Oregonians who hunt deer, elk or moose in other states or countries may bring their game meat home, but they cannot import any part of the head or spinal column, according to new rules adopted to prevent the spread of chronic wasting disease.
The rules apply to all animals in the cervidae family, except reindeer. Caribou are the wild version of reindeer and are not governed by the new rules. Affected species include, but are not limited to, mule deer, white tailed deer, black tailed deer, axis deer, fallow deer, sika deer, Roosevelt elk, Rocky Mountain elk and moose.
Hunters may bring harvested game into Oregon in one of the following forms:
Quarters or other cuts of meat with no part of the spinal column or head; cut and wrapped meat; boned out meat; clean skull plate with antlers attached; antlers with no tissue attached; hides with no head attached; finished taxidermy heads; and upper canine teeth (buglers, whistlers, ivories).
Hunters may bring untanned hides home for taxidermy in Oregon. The hide and the clean skull plate must be separated in the field before they are brought into Oregon.
The Oregon Department of Fish and Wildlife is sending letters to all licensed taxidermists and meat processors in Oregon with information about the new rules and guidance on handling meat harvested from states where chronic wasting disease is known to occur.
CWD is found in free-ranging or captive mule deer, white-tailed deer and elk in Colorado, Wyoming, Nebraska, Kansas, South Dakota, Montana, Oklahoma, Wisconsin, New Mexico, Alberta and Saskatchewan. The untreatable disease leads to progressive loss of body condition, behavioral changes, excessive salivation and death. In the later stages, small holes in the brain tissue of affected animals are visible with a microscope, producing a spongy look characteristic of transmissible spongiform encephalopathy (TSE). Similar TSE diseases exist in domestic sheep (scrapie), cattle (bovine TSE or mad cow disease), and humans (Crueutzfeldt-Jakob disease). Currently, no evidence exists that suggests humans may contract a TSE disease by eating the meat of infected animal, but research is ongoing.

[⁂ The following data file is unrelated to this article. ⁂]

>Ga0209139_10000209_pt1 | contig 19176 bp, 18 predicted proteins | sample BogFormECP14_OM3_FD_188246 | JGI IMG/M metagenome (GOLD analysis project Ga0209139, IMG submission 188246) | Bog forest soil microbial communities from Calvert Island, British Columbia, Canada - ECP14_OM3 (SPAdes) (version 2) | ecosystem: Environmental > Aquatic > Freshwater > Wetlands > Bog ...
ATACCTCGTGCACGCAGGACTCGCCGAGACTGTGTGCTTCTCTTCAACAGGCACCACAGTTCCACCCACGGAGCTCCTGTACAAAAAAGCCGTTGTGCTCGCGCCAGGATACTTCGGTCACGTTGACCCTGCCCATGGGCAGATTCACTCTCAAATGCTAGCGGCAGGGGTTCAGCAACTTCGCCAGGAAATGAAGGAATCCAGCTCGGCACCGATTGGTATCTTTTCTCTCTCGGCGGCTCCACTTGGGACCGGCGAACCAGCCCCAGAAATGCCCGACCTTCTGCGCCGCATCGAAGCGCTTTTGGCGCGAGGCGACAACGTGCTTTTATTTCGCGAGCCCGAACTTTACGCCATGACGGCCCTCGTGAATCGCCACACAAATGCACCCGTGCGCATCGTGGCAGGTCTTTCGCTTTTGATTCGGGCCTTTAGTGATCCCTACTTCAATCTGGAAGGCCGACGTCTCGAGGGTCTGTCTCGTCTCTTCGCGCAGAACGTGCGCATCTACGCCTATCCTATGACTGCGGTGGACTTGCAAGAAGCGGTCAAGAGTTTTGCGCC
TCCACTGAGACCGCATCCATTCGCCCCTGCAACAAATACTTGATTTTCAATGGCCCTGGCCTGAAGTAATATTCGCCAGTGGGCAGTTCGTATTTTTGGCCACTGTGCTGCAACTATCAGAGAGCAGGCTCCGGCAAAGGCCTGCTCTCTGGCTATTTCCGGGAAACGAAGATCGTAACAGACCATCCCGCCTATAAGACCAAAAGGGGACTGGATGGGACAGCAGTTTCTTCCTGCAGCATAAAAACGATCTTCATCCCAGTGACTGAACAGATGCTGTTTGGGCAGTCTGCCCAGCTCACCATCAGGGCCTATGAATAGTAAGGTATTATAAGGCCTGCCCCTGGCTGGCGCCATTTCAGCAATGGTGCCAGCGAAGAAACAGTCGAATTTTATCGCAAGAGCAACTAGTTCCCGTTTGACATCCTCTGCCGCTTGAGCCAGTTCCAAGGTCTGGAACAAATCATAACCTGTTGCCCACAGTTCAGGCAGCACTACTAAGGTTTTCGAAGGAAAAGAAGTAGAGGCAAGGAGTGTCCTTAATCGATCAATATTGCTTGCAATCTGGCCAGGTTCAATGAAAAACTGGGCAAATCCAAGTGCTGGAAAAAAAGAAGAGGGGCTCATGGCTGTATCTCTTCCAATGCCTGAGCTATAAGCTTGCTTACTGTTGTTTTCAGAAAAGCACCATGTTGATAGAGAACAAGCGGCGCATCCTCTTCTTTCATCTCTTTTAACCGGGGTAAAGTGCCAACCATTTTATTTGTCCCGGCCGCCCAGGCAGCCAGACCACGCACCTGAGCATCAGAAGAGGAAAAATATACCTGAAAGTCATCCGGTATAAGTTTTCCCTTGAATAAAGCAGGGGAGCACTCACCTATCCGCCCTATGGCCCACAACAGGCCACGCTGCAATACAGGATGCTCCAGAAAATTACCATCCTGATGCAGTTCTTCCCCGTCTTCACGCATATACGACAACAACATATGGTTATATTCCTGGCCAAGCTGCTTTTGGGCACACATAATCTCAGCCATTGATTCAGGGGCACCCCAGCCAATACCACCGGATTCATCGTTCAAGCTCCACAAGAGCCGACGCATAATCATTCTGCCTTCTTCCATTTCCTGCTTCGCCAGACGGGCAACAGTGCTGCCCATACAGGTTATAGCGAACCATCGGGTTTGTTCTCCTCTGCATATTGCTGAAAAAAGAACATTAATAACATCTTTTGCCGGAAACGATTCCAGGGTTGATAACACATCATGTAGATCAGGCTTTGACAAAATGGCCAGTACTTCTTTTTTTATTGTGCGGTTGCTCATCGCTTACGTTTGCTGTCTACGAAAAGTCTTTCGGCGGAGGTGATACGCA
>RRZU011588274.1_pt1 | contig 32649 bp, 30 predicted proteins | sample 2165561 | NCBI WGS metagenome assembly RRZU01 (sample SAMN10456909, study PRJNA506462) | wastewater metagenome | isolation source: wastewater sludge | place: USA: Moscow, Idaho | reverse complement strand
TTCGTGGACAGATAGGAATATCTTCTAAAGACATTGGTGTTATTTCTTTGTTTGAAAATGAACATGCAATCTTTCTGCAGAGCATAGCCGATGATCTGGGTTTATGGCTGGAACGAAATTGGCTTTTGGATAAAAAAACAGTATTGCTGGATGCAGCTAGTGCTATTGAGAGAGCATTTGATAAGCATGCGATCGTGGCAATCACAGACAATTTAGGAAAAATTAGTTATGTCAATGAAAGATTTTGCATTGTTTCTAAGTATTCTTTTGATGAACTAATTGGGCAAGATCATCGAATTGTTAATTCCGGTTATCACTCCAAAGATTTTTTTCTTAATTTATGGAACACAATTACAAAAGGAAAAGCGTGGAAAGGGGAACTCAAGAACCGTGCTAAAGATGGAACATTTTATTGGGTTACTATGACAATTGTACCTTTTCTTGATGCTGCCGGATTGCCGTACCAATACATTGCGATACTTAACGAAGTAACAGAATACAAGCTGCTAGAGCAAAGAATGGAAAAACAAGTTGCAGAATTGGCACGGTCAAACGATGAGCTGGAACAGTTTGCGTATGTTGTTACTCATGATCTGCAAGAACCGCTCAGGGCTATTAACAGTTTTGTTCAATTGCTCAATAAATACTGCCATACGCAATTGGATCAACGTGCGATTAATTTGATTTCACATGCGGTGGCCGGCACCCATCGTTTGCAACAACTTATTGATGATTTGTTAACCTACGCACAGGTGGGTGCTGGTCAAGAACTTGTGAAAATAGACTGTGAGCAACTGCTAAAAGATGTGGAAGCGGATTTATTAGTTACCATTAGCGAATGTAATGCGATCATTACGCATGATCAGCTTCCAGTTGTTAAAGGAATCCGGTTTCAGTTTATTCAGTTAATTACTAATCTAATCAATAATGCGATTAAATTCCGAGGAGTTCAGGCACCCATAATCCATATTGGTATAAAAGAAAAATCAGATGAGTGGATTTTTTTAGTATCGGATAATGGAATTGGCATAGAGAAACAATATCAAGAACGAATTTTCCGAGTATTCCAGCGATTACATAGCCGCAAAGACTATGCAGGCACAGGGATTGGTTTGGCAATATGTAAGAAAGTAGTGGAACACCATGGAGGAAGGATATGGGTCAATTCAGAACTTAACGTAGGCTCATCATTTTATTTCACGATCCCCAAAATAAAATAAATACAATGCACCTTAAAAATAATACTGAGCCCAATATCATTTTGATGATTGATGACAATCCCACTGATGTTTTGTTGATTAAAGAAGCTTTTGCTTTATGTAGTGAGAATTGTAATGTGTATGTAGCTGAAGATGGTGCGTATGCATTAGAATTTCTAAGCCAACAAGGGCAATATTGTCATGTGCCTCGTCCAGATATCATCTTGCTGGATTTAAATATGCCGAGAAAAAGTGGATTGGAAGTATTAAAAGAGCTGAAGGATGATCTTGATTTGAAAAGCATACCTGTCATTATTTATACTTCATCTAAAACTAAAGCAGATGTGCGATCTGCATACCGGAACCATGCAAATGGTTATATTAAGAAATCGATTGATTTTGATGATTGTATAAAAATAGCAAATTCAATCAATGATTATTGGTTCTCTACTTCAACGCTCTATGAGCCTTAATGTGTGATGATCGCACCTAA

Researchers believe an abnormal type of prion protein serves as the disease agent, but the origin and transmission of CWD are not clearly defined. No live animal test exists for elk. A newly developed live animal test for mule deer is not feasible for use in large wild populations.
ODFW reminds hunters to check with the state or province where they are hunting for current harvest regulations.